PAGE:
ASSESSMENT SLIPPERINESS OF FLOORING FOR FOOD INDUSTRY BUILDINGS
Keywords:Floor, slip, worker safety, food industry buildings, Dynamic Friction Coefficient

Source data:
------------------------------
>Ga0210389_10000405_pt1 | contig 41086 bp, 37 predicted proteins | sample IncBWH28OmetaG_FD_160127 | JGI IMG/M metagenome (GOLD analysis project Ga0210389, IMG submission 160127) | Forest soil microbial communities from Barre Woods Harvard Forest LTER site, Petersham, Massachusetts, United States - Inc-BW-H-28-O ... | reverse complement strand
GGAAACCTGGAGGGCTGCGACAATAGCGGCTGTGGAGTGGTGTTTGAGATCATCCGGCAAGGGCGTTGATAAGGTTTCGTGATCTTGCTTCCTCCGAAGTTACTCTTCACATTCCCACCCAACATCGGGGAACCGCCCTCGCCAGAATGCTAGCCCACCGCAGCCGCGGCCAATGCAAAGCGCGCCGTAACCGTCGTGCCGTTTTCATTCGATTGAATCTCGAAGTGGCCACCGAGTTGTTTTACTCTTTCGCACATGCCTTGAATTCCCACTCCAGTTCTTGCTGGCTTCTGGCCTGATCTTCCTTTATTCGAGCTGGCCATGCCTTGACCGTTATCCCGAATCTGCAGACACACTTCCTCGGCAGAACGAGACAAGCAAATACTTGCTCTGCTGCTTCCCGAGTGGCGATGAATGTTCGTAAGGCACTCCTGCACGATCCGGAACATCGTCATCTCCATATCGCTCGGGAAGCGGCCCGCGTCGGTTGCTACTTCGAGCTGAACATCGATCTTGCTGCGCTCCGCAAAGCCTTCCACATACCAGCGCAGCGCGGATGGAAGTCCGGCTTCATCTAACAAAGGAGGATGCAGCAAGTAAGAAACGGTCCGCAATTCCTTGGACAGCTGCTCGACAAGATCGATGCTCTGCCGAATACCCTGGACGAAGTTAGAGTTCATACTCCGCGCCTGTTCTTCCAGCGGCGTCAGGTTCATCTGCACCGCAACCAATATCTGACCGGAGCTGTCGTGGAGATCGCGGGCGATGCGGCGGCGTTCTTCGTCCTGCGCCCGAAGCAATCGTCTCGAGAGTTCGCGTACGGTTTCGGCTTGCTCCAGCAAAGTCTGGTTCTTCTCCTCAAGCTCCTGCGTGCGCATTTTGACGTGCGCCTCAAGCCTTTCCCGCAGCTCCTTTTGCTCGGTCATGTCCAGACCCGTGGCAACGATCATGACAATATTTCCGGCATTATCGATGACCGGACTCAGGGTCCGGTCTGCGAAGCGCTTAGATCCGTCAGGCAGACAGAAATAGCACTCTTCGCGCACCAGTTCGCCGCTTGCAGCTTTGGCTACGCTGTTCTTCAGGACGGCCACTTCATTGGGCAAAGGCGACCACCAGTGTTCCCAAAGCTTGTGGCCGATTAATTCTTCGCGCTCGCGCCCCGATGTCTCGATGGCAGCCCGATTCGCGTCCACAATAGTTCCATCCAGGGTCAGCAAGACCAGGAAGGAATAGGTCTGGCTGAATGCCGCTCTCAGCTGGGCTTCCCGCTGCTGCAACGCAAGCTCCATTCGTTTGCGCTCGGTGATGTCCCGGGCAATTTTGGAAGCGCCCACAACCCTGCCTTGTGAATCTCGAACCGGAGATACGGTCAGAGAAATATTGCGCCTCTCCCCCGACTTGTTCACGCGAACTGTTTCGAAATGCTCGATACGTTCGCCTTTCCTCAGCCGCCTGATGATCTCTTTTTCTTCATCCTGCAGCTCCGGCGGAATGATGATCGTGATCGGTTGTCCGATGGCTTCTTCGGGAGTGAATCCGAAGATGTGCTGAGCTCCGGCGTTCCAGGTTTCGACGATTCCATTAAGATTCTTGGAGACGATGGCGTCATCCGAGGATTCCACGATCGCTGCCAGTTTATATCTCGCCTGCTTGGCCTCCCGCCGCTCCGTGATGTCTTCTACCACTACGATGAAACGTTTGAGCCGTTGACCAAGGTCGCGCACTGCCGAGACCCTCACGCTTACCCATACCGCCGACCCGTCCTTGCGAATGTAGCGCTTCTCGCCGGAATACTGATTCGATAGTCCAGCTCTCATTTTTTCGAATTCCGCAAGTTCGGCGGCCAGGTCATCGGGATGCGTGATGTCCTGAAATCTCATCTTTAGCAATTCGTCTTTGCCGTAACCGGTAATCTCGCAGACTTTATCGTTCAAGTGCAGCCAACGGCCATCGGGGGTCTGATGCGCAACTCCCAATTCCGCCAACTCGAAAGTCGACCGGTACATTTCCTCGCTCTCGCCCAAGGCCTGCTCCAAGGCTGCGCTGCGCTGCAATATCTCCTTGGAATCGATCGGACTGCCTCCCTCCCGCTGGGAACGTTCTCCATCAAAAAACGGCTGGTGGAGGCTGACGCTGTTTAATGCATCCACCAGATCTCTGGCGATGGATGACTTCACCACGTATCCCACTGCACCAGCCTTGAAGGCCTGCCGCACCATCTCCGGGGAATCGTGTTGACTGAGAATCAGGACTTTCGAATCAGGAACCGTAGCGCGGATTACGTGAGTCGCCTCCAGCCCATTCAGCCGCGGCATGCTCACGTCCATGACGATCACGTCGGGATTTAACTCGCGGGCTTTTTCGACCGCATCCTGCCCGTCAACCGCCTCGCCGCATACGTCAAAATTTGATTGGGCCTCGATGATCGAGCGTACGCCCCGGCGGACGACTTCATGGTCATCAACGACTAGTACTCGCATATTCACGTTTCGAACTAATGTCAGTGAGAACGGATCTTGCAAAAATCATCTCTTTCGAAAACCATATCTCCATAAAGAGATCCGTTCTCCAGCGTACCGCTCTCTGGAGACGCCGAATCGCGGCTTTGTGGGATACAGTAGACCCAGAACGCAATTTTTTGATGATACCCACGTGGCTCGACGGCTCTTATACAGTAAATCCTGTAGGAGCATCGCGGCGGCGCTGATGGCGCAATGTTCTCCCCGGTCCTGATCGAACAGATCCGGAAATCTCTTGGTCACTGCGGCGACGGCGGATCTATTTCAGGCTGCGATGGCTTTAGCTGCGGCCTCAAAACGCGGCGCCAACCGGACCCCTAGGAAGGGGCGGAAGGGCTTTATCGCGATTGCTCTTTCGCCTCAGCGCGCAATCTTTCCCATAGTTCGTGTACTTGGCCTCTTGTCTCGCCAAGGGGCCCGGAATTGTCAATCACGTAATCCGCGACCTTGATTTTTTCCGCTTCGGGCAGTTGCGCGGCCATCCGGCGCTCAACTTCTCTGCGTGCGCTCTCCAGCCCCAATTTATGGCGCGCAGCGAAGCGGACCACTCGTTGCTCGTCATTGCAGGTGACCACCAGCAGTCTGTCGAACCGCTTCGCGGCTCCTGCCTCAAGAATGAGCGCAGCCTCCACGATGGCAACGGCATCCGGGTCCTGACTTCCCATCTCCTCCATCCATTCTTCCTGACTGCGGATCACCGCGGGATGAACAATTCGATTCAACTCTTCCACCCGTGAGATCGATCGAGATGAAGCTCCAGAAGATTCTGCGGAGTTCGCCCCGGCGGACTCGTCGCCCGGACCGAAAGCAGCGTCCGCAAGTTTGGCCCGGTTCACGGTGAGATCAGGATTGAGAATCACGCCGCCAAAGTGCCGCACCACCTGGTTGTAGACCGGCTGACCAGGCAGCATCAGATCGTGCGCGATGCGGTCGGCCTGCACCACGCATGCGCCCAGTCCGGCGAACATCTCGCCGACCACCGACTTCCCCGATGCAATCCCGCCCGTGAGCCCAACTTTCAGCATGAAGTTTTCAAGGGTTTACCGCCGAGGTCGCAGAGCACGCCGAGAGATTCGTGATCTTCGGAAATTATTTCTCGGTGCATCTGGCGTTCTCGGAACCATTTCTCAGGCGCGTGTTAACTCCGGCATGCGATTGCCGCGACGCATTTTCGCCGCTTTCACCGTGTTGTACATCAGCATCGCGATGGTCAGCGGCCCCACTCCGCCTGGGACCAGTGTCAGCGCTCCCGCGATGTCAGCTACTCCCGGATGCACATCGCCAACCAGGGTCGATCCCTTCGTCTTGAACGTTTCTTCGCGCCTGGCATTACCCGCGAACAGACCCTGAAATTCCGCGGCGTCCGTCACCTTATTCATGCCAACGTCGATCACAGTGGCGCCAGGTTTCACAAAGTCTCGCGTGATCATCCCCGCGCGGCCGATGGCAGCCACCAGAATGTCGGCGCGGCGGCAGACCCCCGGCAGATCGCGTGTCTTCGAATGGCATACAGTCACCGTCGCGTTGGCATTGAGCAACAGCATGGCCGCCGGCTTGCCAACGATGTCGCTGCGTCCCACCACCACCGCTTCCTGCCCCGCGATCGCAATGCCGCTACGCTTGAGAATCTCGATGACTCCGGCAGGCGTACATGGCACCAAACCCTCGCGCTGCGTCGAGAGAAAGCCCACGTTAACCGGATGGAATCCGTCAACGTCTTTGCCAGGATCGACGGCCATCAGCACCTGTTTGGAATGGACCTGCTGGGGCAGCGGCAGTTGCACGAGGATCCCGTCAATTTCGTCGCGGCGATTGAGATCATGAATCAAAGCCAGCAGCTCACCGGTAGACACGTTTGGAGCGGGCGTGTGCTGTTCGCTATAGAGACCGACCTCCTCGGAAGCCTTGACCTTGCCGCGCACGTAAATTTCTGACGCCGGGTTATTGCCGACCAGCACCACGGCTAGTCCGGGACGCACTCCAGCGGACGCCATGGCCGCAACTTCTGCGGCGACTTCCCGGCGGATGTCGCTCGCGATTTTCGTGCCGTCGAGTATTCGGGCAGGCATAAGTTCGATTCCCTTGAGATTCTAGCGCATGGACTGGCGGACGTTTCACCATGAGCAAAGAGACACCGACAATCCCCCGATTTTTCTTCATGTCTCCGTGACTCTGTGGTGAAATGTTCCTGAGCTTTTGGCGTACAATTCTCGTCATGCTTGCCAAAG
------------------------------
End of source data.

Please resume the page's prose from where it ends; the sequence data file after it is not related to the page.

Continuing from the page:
One of the most common causes of accidents in food industry buildings is slipping caused, in particular, by the spilling of liquid substances on the floor, which reduces the coefficient of friction between floor and sole. The aim of this study was to assess the performance of the most common types of flooring used in the food industry, where, owing to the characteristics of the manufacturing stages, the probability of liquid spilling is higher. Five different types of flooring, usually utilized in the food industry, were tested: two unglazed gres tiles and three resin floors. The tiles were different in surface shape: one was flat (gres A), the other was a tile with embossed surface (gres B). The surface of the resin used was made up of a three-component polyurethane/cement-based mortar (resin A), a two-component epoxy (resin B) and a two-component epoxy in water dispersion (resin C). To classify a surface as anti-slip the Dynamic Friction Coefficient (DFC) was measured in five different conditions (dry, wet with distilled water, contaminated by olive oil, cow’s milk and red wine) and with three types of sliders (leather only for dry condition, rubber and synthetic for contaminated conditions) for each floor panel. The analysis of ANOVA showed that the slipping properties of the floors did not depend only on surface roughness but also on the chemical characteristics of the surfaces in contact with each other (sole surface/floor).